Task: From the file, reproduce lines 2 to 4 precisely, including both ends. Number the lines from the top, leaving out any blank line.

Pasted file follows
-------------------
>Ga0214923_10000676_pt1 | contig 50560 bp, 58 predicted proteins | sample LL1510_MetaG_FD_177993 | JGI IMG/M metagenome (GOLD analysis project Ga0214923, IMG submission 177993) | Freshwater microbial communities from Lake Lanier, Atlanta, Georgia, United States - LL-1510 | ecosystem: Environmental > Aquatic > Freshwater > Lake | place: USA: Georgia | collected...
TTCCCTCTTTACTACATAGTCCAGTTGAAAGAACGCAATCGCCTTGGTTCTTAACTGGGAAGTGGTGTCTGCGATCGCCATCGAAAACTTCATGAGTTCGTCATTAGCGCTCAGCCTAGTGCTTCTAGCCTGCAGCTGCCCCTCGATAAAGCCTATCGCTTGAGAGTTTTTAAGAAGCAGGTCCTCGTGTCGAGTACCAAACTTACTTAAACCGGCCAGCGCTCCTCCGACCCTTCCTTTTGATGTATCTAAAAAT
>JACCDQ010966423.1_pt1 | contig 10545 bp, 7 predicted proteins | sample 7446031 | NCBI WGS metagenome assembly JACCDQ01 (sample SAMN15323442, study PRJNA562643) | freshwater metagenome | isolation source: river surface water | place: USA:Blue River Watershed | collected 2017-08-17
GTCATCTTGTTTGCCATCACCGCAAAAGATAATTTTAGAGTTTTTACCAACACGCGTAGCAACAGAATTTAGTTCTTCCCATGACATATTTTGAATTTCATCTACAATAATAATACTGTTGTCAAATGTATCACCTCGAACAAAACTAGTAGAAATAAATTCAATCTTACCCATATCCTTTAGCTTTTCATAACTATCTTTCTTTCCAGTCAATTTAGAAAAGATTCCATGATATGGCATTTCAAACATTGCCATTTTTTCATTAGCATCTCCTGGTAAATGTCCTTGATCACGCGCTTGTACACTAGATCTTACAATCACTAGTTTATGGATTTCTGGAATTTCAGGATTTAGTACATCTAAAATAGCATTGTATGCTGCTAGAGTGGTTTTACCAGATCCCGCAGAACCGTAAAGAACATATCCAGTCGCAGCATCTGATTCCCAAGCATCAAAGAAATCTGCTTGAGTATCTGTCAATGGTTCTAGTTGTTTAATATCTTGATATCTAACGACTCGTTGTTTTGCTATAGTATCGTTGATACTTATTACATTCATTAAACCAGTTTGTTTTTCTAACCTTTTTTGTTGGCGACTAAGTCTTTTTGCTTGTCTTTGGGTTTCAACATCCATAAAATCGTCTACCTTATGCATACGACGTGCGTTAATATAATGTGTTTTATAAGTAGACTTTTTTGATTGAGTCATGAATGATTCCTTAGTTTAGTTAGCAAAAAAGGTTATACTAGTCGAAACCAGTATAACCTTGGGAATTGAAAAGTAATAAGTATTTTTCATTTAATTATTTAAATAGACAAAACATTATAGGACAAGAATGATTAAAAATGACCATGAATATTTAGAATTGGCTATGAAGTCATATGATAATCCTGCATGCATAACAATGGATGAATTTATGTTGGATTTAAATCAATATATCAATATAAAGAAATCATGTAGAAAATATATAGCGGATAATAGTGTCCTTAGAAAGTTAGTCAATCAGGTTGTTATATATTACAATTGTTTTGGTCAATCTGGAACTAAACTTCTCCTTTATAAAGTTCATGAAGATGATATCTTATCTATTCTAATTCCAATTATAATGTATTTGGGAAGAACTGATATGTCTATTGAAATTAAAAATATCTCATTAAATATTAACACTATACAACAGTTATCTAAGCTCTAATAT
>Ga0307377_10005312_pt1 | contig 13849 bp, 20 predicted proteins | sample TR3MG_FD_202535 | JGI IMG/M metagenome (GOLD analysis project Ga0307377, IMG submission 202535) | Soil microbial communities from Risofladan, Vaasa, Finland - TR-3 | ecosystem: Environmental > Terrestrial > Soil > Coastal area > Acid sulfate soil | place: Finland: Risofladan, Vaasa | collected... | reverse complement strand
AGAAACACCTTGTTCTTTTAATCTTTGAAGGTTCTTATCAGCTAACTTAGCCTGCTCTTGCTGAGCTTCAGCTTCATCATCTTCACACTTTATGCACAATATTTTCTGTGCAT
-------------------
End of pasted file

TTCCCTCTTTACTACATAGTCCAGTTGAAAGAACGCAATCGCCTTGGTTCTTAACTGGGAAGTGGTGTCTGCGATCGCCATCGAAAACTTCATGAGTTCGTCATTAGCGCTCAGCCTAGTGCTTCTAGCCTGCAGCTGCCCCTCGATAAAGCCTATCGCTTGAGAGTTTTTAAGAAGCAGGTCCTCGTGTCGAGTACCAAACTTACTTAAACCGGCCAGCGCTCCTCCGACCCTTCCTTTTGATGTATCTAAAAAT
>JACCDQ010966423.1_pt1 | contig 10545 bp, 7 predicted proteins | sample 7446031 | NCBI WGS metagenome assembly JACCDQ01 (sample SAMN15323442, study PRJNA562643) | freshwater metagenome | isolation source: river surface water | place: USA:Blue River Watershed | collected 2017-08-17
GTCATCTTGTTTGCCATCACCGCAAAAGATAATTTTAGAGTTTTTACCAACACGCGTAGCAACAGAATTTAGTTCTTCCCATGACATATTTTGAATTTCATCTACAATAATAATACTGTTGTCAAATGTATCACCTCGAACAAAACTAGTAGAAATAAATTCAATCTTACCCATATCCTTTAGCTTTTCATAACTATCTTTCTTTCCAGTCAATTTAGAAAAGATTCCATGATATGGCATTTCAAACATTGCCATTTTTTCATTAGCATCTCCTGGTAAATGTCCTTGATCACGCGCTTGTACACTAGATCTTACAATCACTAGTTTATGGATTTCTGGAATTTCAGGATTTAGTACATCTAAAATAGCATTGTATGCTGCTAGAGTGGTTTTACCAGATCCCGCAGAACCGTAAAGAACATATCCAGTCGCAGCATCTGATTCCCAAGCATCAAAGAAATCTGCTTGAGTATCTGTCAATGGTTCTAGTTGTTTAATATCTTGATATCTAACGACTCGTTGTTTTGCTATAGTATCGTTGATACTTATTACATTCATTAAACCAGTTTGTTTTTCTAACCTTTTTTGTTGGCGACTAAGTCTTTTTGCTTGTCTTTGGGTTTCAACATCCATAAAATCGTCTACCTTATGCATACGACGTGCGTTAATATAATGTGTTTTATAAGTAGACTTTTTTGATTGAGTCATGAATGATTCCTTAGTTTAGTTAGCAAAAAAGGTTATACTAGTCGAAACCAGTATAACCTTGGGAATTGAAAAGTAATAAGTATTTTTCATTTAATTATTTAAATAGACAAAACATTATAGGACAAGAATGATTAAAAATGACCATGAATATTTAGAATTGGCTATGAAGTCATATGATAATCCTGCATGCATAACAATGGATGAATTTATGTTGGATTTAAATCAATATATCAATATAAAGAAATCATGTAGAAAATATATAGCGGATAATAGTGTCCTTAGAAAGTTAGTCAATCAGGTTGTTATATATTACAATTGTTTTGGTCAATCTGGAACTAAACTTCTCCTTTATAAAGTTCATGAAGATGATATCTTATCTATTCTAATTCCAATTATAATGTATTTGGGAAGAACTGATATGTCTATTGAAATTAAAAATATCTCATTAAATATTAACACTATACAACAGTTATCTAAGCTCTAATAT